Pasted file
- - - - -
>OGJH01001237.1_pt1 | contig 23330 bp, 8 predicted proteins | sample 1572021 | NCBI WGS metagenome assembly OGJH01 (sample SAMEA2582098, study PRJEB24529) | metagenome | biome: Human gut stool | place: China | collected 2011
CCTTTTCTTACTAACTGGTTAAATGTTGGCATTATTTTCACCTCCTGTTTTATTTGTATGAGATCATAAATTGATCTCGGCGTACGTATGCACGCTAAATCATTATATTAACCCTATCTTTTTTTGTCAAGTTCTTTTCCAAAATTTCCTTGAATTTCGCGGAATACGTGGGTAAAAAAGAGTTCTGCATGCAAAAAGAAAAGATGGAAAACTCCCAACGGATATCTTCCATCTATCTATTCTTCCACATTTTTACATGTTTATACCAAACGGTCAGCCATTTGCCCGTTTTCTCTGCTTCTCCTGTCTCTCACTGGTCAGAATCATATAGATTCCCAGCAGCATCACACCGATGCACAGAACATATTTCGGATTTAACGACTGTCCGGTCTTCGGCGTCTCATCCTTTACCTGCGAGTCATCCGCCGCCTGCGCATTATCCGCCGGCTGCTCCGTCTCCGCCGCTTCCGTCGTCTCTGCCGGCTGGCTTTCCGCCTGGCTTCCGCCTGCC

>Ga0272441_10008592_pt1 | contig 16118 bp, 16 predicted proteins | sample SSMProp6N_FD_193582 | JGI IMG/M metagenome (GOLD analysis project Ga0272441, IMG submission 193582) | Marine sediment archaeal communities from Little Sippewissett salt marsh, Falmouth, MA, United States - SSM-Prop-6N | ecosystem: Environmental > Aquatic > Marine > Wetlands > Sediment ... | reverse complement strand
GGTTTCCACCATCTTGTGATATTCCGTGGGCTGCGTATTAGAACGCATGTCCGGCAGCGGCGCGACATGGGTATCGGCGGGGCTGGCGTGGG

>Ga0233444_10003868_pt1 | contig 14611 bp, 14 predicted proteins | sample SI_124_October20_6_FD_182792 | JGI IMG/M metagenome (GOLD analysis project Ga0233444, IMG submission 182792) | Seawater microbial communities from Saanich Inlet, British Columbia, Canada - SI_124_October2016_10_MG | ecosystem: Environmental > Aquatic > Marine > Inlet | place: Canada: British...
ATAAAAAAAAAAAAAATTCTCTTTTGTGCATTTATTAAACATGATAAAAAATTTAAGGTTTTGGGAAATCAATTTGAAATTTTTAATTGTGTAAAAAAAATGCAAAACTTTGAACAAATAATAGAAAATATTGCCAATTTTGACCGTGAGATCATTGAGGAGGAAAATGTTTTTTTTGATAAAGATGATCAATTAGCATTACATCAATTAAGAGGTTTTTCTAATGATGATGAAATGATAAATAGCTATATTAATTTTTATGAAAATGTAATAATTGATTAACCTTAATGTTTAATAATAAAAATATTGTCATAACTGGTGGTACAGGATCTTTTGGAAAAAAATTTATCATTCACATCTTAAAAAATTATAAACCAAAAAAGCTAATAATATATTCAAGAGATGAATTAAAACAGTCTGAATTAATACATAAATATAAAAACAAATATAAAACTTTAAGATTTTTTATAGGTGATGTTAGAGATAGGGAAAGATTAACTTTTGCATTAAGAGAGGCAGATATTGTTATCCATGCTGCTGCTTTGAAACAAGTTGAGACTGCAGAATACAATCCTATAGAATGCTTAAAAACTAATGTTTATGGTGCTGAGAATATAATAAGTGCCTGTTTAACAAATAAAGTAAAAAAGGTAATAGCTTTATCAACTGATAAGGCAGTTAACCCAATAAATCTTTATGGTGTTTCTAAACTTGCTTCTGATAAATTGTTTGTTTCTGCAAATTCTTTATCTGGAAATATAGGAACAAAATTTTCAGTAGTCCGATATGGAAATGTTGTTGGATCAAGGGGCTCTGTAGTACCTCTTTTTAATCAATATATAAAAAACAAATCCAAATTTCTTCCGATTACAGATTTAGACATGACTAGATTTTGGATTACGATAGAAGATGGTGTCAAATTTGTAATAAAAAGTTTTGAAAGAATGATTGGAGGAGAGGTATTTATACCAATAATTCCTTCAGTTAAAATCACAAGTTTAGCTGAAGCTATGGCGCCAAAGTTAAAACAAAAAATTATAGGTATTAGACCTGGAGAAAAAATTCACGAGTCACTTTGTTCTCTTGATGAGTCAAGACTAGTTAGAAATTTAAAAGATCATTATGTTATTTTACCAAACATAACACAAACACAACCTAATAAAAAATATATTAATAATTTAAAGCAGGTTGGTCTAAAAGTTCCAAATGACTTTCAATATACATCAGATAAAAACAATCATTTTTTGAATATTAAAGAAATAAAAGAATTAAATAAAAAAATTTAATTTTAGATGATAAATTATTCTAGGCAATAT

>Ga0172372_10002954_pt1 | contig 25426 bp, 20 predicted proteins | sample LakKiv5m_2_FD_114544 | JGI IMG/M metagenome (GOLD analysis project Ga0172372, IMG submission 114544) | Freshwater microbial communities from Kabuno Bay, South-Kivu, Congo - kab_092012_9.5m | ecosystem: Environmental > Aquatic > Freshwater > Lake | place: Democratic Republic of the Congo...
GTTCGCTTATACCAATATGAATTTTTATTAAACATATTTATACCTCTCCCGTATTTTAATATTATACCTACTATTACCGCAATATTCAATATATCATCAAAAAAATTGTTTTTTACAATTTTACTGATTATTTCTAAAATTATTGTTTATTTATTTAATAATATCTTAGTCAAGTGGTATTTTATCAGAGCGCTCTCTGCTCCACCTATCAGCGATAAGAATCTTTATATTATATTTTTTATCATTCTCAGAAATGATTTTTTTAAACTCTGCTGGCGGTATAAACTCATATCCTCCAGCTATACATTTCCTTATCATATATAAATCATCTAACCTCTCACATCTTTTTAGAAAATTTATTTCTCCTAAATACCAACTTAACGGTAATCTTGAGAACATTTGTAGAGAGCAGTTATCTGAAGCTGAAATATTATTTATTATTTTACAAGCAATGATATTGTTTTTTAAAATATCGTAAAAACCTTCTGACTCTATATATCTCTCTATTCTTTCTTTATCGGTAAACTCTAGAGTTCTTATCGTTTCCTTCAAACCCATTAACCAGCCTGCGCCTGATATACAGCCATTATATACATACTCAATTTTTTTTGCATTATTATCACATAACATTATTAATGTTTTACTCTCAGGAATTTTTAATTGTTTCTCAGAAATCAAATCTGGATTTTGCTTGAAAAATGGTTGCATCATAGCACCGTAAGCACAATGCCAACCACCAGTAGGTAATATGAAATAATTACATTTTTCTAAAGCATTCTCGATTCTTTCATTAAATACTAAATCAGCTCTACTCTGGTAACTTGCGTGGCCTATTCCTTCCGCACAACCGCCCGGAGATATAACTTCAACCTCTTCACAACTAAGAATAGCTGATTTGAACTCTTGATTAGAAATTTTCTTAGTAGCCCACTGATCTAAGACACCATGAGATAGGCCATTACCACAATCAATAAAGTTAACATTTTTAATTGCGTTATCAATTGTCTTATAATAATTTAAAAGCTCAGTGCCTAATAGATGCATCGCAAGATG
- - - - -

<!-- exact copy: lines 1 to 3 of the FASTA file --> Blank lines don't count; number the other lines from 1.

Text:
>OGJH01001237.1_pt1 | contig 23330 bp, 8 predicted proteins | sample 1572021 | NCBI WGS metagenome assembly OGJH01 (sample SAMEA2582098, study PRJEB24529) | metagenome | biome: Human gut stool | place: China | collected 2011
CCTTTTCTTACTAACTGGTTAAATGTTGGCATTATTTTCACCTCCTGTTTTATTTGTATGAGATCATAAATTGATCTCGGCGTACGTATGCACGCTAAATCATTATATTAACCCTATCTTTTTTTGTCAAGTTCTTTTCCAAAATTTCCTTGAATTTCGCGGAATACGTGGGTAAAAAAGAGTTCTGCATGCAAAAAGAAAAGATGGAAAACTCCCAACGGATATCTTCCATCTATCTATTCTTCCACATTTTTACATGTTTATACCAAACGGTCAGCCATTTGCCCGTTTTCTCTGCTTCTCCTGTCTCTCACTGGTCAGAATCATATAGATTCCCAGCAGCATCACACCGATGCACAGAACATATTTCGGATTTAACGACTGTCCGGTCTTCGGCGTCTCATCCTTTACCTGCGAGTCATCCGCCGCCTGCGCATTATCCGCCGGCTGCTCCGTCTCCGCCGCTTCCGTCGTCTCTGCCGGCTGGCTTTCCGCCTGGCTTCCGCCTGCC

>Ga0272441_10008592_pt1 | contig 16118 bp, 16 predicted proteins | sample SSMProp6N_FD_193582 | JGI IMG/M metagenome (GOLD analysis project Ga0272441, IMG submission 193582) | Marine sediment archaeal communities from Little Sippewissett salt marsh, Falmouth, MA, United States - SSM-Prop-6N | ecosystem: Environmental > Aquatic > Marine > Wetlands > Sediment ... | reverse complement strand